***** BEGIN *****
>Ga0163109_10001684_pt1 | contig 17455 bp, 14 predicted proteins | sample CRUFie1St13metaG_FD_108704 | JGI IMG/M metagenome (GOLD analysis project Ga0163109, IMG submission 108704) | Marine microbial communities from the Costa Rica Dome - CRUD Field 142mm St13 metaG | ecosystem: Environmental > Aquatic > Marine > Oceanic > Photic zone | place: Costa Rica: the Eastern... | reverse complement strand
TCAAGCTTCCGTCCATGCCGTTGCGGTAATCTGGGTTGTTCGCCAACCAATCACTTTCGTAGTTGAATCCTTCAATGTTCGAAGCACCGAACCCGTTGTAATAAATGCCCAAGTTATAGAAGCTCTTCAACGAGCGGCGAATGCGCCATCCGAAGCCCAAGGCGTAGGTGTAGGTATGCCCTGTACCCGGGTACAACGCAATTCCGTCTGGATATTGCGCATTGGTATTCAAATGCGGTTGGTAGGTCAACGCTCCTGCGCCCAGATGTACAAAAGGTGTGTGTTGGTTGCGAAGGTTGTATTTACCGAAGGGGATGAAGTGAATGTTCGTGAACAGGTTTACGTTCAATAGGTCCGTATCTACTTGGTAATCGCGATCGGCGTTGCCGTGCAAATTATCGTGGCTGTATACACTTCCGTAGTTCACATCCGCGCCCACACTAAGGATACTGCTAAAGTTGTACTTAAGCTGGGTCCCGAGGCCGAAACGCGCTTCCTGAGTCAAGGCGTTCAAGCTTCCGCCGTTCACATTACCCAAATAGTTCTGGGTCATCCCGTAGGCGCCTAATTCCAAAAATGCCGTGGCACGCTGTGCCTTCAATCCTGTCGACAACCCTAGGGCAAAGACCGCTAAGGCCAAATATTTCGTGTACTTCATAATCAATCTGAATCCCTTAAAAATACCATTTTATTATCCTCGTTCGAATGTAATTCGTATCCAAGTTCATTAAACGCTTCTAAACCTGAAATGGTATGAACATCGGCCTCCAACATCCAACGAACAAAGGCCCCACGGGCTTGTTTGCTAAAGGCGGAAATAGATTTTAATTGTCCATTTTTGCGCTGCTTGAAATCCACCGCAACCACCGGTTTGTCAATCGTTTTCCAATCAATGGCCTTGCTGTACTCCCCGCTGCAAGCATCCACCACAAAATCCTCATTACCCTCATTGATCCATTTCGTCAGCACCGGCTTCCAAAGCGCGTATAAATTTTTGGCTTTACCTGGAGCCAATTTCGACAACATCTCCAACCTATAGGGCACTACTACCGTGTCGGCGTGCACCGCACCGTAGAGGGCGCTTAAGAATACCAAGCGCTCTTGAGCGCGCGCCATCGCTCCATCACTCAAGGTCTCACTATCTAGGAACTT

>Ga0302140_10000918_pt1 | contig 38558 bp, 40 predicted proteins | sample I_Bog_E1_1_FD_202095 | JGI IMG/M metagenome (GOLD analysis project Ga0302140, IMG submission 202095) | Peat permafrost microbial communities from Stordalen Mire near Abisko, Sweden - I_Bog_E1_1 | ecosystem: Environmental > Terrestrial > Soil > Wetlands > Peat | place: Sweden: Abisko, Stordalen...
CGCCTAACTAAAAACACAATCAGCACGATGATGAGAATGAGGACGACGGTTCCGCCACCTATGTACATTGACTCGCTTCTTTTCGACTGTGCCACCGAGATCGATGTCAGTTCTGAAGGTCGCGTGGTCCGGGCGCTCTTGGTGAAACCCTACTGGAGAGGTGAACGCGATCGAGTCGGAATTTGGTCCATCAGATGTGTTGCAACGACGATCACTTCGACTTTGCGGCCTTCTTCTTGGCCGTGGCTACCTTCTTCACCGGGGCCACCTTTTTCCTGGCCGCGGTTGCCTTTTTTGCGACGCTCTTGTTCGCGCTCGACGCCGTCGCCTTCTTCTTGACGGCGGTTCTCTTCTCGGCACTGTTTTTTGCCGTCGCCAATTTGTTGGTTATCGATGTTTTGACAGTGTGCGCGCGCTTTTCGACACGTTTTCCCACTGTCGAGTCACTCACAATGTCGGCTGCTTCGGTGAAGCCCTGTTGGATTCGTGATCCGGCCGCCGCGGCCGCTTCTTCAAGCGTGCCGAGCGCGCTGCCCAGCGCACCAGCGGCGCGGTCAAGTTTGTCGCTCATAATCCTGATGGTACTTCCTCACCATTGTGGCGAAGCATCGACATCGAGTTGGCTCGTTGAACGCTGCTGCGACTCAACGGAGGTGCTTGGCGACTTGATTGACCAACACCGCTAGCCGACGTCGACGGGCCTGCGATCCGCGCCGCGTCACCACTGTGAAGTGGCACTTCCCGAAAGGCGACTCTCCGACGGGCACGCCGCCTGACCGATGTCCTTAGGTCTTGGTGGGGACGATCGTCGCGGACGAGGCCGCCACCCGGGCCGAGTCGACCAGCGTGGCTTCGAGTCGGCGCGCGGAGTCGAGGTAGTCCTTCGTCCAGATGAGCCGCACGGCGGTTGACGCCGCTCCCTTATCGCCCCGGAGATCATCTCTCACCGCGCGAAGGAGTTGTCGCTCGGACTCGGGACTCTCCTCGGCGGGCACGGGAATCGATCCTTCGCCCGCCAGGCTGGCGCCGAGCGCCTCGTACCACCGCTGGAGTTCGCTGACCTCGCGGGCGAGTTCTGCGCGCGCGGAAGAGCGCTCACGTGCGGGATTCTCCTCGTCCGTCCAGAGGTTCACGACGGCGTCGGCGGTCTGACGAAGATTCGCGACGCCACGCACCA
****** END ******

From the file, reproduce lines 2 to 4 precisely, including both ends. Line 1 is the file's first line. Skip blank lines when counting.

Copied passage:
TCAAGCTTCCGTCCATGCCGTTGCGGTAATCTGGGTTGTTCGCCAACCAATCACTTTCGTAGTTGAATCCTTCAATGTTCGAAGCACCGAACCCGTTGTAATAAATGCCCAAGTTATAGAAGCTCTTCAACGAGCGGCGAATGCGCCATCCGAAGCCCAAGGCGTAGGTGTAGGTATGCCCTGTACCCGGGTACAACGCAATTCCGTCTGGATATTGCGCATTGGTATTCAAATGCGGTTGGTAGGTCAACGCTCCTGCGCCCAGATGTACAAAAGGTGTGTGTTGGTTGCGAAGGTTGTATTTACCGAAGGGGATGAAGTGAATGTTCGTGAACAGGTTTACGTTCAATAGGTCCGTATCTACTTGGTAATCGCGATCGGCGTTGCCGTGCAAATTATCGTGGCTGTATACACTTCCGTAGTTCACATCCGCGCCCACACTAAGGATACTGCTAAAGTTGTACTTAAGCTGGGTCCCGAGGCCGAAACGCGCTTCCTGAGTCAAGGCGTTCAAGCTTCCGCCGTTCACATTACCCAAATAGTTCTGGGTCATCCCGTAGGCGCCTAATTCCAAAAATGCCGTGGCACGCTGTGCCTTCAATCCTGTCGACAACCCTAGGGCAAAGACCGCTAAGGCCAAATATTTCGTGTACTTCATAATCAATCTGAATCCCTTAAAAATACCATTTTATTATCCTCGTTCGAATGTAATTCGTATCCAAGTTCATTAAACGCTTCTAAACCTGAAATGGTATGAACATCGGCCTCCAACATCCAACGAACAAAGGCCCCACGGGCTTGTTTGCTAAAGGCGGAAATAGATTTTAATTGTCCATTTTTGCGCTGCTTGAAATCCACCGCAACCACCGGTTTGTCAATCGTTTTCCAATCAATGGCCTTGCTGTACTCCCCGCTGCAAGCATCCACCACAAAATCCTCATTACCCTCATTGATCCATTTCGTCAGCACCGGCTTCCAAAGCGCGTATAAATTTTTGGCTTTACCTGGAGCCAATTTCGACAACATCTCCAACCTATAGGGCACTACTACCGTGTCGGCGTGCACCGCACCGTAGAGGGCGCTTAAGAATACCAAGCGCTCTTGAGCGCGCGCCATCGCTCCATCACTCAAGGTCTCACTATCTAGGAACTT

>Ga0302140_10000918_pt1 | contig 38558 bp, 40 predicted proteins | sample I_Bog_E1_1_FD_202095 | JGI IMG/M metagenome (GOLD analysis project Ga0302140, IMG submission 202095) | Peat permafrost microbial communities from Stordalen Mire near Abisko, Sweden - I_Bog_E1_1 | ecosystem: Environmental > Terrestrial > Soil > Wetlands > Peat | place: Sweden: Abisko, Stordalen...
CGCCTAACTAAAAACACAATCAGCACGATGATGAGAATGAGGACGACGGTTCCGCCACCTATGTACATTGACTCGCTTCTTTTCGACTGTGCCACCGAGATCGATGTCAGTTCTGAAGGTCGCGTGGTCCGGGCGCTCTTGGTGAAACCCTACTGGAGAGGTGAACGCGATCGAGTCGGAATTTGGTCCATCAGATGTGTTGCAACGACGATCACTTCGACTTTGCGGCCTTCTTCTTGGCCGTGGCTACCTTCTTCACCGGGGCCACCTTTTTCCTGGCCGCGGTTGCCTTTTTTGCGACGCTCTTGTTCGCGCTCGACGCCGTCGCCTTCTTCTTGACGGCGGTTCTCTTCTCGGCACTGTTTTTTGCCGTCGCCAATTTGTTGGTTATCGATGTTTTGACAGTGTGCGCGCGCTTTTCGACACGTTTTCCCACTGTCGAGTCACTCACAATGTCGGCTGCTTCGGTGAAGCCCTGTTGGATTCGTGATCCGGCCGCCGCGGCCGCTTCTTCAAGCGTGCCGAGCGCGCTGCCCAGCGCACCAGCGGCGCGGTCAAGTTTGTCGCTCATAATCCTGATGGTACTTCCTCACCATTGTGGCGAAGCATCGACATCGAGTTGGCTCGTTGAACGCTGCTGCGACTCAACGGAGGTGCTTGGCGACTTGATTGACCAACACCGCTAGCCGACGTCGACGGGCCTGCGATCCGCGCCGCGTCACCACTGTGAAGTGGCACTTCCCGAAAGGCGACTCTCCGACGGGCACGCCGCCTGACCGATGTCCTTAGGTCTTGGTGGGGACGATCGTCGCGGACGAGGCCGCCACCCGGGCCGAGTCGACCAGCGTGGCTTCGAGTCGGCGCGCGGAGTCGAGGTAGTCCTTCGTCCAGATGAGCCGCACGGCGGTTGACGCCGCTCCCTTATCGCCCCGGAGATCATCTCTCACCGCGCGAAGGAGTTGTCGCTCGGACTCGGGACTCTCCTCGGCGGGCACGGGAATCGATCCTTCGCCCGCCAGGCTGGCGCCGAGCGCCTCGTACCACCGCTGGAGTTCGCTGACCTCGCGGGCGAGTTCTGCGCGCGCGGAAGAGCGCTCACGTGCGGGATTCTCCTCGTCCGTCCAGAGGTTCACGACGGCGTCGGCGGTCTGACGAAGATTCGCGACGCCACGCACCA